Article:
Alpha Tiger – Alpha Tiger (SPV)Friday, 1st September 2017
Breaking the self-titled debut credo like some other veterans in the metal realm as of late (Diamond Head, Obituary, Striker), the fourth album from German power metal group Alpha Tiger signals significant shifts stylistically, a natural progression if you will following the departure of main vocalist Stephan Dietrich in 2015. His last record with the band iDentity had hints of a sonic expansion through the piano/organ touches and pop melodies for “Closer to Yesterday”, but it seems that the quintet felt the need for further commercial refinement on this batch of songs- which along with a new singer in Benjamin Jaino could be a bitter pill for the long-timers to swallow.
Where organ play used to be a surprise supplementation, it becomes a featured component on “Comatose” and “Aurora” through guest Johannes Walenta– making the guitars often a secondary component to the Uriah Heep/ Deep Purple flourishes. The rhythm section still goes for broke in mid-tempo to slightly faster spurts, also adept at settling into a comforting groove against the cascading acoustic/electric back and forth action for “Welcome to Devil’s Town”. It’s tough to dispute the strong guitar skills of Peter Langforth and Alexander Backasch – the dotted note harmonization that opens “If the Sun Refused to Shine” gives off an 80’s electronic vibe that mesmerizes, while tasteful power chords and lead work punctuate the emotional ballad “Feather in the Wind” that picks up to an anthem crushing pace for the final minute.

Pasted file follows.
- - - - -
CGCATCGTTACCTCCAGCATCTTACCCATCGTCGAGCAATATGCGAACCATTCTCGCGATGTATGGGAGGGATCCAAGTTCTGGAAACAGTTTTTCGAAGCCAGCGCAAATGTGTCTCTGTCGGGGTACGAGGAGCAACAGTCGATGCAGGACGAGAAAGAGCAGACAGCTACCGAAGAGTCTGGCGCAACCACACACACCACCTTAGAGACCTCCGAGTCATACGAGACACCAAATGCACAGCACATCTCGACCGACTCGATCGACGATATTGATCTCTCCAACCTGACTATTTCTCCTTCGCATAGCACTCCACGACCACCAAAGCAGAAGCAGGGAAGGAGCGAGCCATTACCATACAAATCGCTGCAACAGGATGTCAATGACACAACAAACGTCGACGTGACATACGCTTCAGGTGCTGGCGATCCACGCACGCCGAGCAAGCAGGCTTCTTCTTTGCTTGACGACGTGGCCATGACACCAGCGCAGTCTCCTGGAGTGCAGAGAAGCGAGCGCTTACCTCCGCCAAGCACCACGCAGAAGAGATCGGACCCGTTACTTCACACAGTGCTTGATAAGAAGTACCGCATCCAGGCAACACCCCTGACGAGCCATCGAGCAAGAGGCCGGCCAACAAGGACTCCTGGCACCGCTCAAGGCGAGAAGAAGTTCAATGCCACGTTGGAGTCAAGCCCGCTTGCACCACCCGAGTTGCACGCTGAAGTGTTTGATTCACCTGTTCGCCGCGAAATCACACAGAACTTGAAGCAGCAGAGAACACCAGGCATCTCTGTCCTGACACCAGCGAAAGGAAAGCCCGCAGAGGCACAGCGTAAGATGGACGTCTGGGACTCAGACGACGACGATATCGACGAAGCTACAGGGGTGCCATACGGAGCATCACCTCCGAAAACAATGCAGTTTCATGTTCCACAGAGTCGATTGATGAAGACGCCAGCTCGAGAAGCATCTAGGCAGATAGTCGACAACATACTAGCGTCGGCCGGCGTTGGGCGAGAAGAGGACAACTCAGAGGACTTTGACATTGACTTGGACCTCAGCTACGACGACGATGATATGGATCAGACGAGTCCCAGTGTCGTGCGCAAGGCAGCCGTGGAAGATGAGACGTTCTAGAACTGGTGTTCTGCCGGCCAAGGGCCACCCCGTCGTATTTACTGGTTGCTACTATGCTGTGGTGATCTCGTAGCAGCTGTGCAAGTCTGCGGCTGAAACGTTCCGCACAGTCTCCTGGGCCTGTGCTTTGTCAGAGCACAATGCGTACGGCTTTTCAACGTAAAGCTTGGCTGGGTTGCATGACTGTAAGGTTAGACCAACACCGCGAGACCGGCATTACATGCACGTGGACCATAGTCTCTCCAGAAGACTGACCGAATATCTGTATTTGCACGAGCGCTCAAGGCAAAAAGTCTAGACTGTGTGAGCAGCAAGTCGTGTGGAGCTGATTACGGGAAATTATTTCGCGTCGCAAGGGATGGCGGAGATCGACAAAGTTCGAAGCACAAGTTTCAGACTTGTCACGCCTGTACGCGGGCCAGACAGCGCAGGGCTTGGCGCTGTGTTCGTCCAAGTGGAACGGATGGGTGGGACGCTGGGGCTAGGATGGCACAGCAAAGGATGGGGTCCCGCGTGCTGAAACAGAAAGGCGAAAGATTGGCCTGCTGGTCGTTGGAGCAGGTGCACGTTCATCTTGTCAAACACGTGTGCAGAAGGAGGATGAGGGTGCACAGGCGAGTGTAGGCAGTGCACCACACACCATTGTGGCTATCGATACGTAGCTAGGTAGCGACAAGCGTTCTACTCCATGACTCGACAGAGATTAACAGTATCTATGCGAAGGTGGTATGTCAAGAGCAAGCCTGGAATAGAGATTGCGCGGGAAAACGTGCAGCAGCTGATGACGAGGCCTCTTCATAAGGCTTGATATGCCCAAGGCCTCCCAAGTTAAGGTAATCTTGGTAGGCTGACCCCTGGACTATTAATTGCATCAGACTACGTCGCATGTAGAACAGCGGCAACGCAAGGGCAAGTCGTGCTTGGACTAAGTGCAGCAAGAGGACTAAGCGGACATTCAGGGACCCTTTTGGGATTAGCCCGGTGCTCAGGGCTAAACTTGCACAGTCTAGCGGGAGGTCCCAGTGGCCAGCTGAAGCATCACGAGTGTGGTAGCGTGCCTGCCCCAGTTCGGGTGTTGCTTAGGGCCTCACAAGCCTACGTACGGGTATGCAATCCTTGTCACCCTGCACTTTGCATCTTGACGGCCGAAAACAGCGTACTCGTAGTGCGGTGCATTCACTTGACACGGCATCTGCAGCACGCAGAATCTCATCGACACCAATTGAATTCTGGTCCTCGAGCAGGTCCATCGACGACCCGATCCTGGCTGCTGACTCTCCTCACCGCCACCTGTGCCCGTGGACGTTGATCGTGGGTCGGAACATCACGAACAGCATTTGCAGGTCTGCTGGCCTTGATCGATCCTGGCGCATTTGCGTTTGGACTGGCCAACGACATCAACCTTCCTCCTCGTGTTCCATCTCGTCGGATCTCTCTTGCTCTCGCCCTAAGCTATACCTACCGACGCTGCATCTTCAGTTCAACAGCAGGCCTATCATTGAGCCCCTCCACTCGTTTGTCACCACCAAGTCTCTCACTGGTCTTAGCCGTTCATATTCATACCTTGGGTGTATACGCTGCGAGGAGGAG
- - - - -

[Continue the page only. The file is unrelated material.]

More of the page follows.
Where Alpha Tiger may struggle to keep the fans engaged is the marked difference in ability and range for Benjamin Jaino. There’s no question the man can sing – but his higher range has a suspect variance that seems more well suited to a melodic hard rock/sleaze band than something that can be more power-oriented. The distant/ echo effects for the modern-sounding “Singularity” showcase another shift, making this scribe feel like the band doesn’t necessarily want to be in the power metal category anymore. The songwriting and performances push Alpha Tiger into material that could be mistaken for American modern rock radio careening head first into those 70’s keyboard passages – a bumpy ride that may not gain massive appeal to the late teens or old timers. Even choosing to record the album completely analog and use an abstract illustration for the cover prove this is a different outlook for these musicians.
The second chapter of the band, Alpha Tiger isn’t necessarily Pink Bubbles Go Ape, but it certainly seems like the band’s older, more traditional power days are fleeing fast in the rearview mirror.